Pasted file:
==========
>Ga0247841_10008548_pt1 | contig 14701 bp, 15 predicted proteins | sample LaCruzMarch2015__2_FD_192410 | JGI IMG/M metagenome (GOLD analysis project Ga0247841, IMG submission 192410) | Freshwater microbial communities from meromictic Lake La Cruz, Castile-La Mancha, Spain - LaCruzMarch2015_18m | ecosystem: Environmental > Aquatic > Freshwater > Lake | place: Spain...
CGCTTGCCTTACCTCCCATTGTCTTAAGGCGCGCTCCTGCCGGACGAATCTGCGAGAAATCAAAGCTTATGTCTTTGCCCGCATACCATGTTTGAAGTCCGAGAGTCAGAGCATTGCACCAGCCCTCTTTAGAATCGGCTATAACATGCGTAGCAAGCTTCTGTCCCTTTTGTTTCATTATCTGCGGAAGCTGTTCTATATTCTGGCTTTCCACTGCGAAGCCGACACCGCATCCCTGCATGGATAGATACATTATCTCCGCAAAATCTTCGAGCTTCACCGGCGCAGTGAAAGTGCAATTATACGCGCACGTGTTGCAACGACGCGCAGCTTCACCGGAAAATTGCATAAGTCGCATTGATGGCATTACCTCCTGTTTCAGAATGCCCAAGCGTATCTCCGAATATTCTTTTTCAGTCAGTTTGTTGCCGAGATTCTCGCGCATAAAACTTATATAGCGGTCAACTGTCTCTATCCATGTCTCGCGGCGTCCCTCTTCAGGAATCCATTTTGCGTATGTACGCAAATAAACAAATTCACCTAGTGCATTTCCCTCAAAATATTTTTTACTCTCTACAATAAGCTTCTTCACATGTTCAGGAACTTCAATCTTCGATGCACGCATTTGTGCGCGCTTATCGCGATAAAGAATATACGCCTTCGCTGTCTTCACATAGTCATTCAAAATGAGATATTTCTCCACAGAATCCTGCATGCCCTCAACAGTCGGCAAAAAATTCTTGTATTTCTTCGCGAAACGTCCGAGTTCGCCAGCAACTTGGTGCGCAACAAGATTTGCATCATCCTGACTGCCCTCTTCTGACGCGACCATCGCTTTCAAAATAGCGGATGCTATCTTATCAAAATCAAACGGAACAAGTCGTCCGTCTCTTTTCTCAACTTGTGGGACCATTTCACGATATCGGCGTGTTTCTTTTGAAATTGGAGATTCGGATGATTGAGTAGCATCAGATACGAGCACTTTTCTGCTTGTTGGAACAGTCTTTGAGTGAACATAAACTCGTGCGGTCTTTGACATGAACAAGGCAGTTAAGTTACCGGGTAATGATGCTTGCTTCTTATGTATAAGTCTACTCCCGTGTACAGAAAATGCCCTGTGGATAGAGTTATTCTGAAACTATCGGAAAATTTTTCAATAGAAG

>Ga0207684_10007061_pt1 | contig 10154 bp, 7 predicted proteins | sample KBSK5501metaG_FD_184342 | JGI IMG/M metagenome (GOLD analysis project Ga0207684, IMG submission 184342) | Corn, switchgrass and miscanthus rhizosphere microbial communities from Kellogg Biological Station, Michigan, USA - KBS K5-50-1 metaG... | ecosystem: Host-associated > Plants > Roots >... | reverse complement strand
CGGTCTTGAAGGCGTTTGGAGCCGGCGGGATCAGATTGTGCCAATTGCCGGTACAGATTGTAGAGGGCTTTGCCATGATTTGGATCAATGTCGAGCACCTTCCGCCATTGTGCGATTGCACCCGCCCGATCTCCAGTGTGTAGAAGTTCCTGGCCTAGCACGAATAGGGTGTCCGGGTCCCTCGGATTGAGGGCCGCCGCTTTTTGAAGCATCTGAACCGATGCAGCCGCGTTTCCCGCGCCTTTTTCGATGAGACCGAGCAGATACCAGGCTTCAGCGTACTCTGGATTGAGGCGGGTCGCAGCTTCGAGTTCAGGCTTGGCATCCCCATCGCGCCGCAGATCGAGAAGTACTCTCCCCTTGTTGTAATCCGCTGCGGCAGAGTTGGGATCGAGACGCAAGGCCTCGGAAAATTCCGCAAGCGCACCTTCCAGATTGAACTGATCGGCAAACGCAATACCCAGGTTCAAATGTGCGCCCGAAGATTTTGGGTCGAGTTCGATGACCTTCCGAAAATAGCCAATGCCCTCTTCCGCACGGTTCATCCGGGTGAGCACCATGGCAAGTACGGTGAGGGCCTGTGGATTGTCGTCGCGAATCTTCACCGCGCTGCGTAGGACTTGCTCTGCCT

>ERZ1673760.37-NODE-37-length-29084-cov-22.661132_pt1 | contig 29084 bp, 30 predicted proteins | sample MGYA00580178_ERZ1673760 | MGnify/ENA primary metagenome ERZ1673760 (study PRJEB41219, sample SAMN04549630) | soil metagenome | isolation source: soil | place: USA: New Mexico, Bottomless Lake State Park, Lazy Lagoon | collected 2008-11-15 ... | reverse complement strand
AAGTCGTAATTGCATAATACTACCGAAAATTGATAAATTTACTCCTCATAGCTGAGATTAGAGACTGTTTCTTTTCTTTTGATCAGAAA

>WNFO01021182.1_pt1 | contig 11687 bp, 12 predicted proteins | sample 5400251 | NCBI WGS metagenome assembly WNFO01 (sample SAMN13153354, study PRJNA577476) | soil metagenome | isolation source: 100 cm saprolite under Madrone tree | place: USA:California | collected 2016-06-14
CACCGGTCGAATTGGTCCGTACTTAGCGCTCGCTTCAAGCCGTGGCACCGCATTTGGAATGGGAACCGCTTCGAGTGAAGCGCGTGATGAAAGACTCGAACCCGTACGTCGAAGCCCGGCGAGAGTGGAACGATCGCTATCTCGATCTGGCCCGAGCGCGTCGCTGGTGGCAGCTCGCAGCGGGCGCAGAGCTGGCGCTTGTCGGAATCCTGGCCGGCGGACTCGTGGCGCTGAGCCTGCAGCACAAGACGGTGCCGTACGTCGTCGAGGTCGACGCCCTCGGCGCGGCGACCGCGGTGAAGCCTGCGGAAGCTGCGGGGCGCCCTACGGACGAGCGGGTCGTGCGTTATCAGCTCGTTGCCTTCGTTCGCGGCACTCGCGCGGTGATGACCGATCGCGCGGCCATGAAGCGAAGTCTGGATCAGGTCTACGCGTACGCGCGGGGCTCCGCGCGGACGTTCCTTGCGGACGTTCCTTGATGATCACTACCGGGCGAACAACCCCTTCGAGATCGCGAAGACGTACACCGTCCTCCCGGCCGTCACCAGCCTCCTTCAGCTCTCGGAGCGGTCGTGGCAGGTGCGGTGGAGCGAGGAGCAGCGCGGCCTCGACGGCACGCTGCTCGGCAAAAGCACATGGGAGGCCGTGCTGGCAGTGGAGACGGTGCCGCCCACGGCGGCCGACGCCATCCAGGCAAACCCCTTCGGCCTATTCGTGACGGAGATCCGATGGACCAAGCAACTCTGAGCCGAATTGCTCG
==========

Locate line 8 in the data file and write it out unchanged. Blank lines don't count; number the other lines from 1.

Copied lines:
CACCGGTCGAATTGGTCCGTACTTAGCGCTCGCTTCAAGCCGTGGCACCGCATTTGGAATGGGAACCGCTTCGAGTGAAGCGCGTGATGAAAGACTCGAACCCGTACGTCGAAGCCCGGCGAGAGTGGAACGATCGCTATCTCGATCTGGCCCGAGCGCGTCGCTGGTGGCAGCTCGCAGCGGGCGCAGAGCTGGCGCTTGTCGGAATCCTGGCCGGCGGACTCGTGGCGCTGAGCCTGCAGCACAAGACGGTGCCGTACGTCGTCGAGGTCGACGCCCTCGGCGCGGCGACCGCGGTGAAGCCTGCGGAAGCTGCGGGGCGCCCTACGGACGAGCGGGTCGTGCGTTATCAGCTCGTTGCCTTCGTTCGCGGCACTCGCGCGGTGATGACCGATCGCGCGGCCATGAAGCGAAGTCTGGATCAGGTCTACGCGTACGCGCGGGGCTCCGCGCGGACGTTCCTTGCGGACGTTCCTTGATGATCACTACCGGGCGAACAACCCCTTCGAGATCGCGAAGACGTACACCGTCCTCCCGGCCGTCACCAGCCTCCTTCAGCTCTCGGAGCGGTCGTGGCAGGTGCGGTGGAGCGAGGAGCAGCGCGGCCTCGACGGCACGCTGCTCGGCAAAAGCACATGGGAGGCCGTGCTGGCAGTGGAGACGGTGCCGCCCACGGCGGCCGACGCCATCCAGGCAAACCCCTTCGGCCTATTCGTGACGGAGATCCGATGGACCAAGCAACTCTGAGCCGAATTGCTCG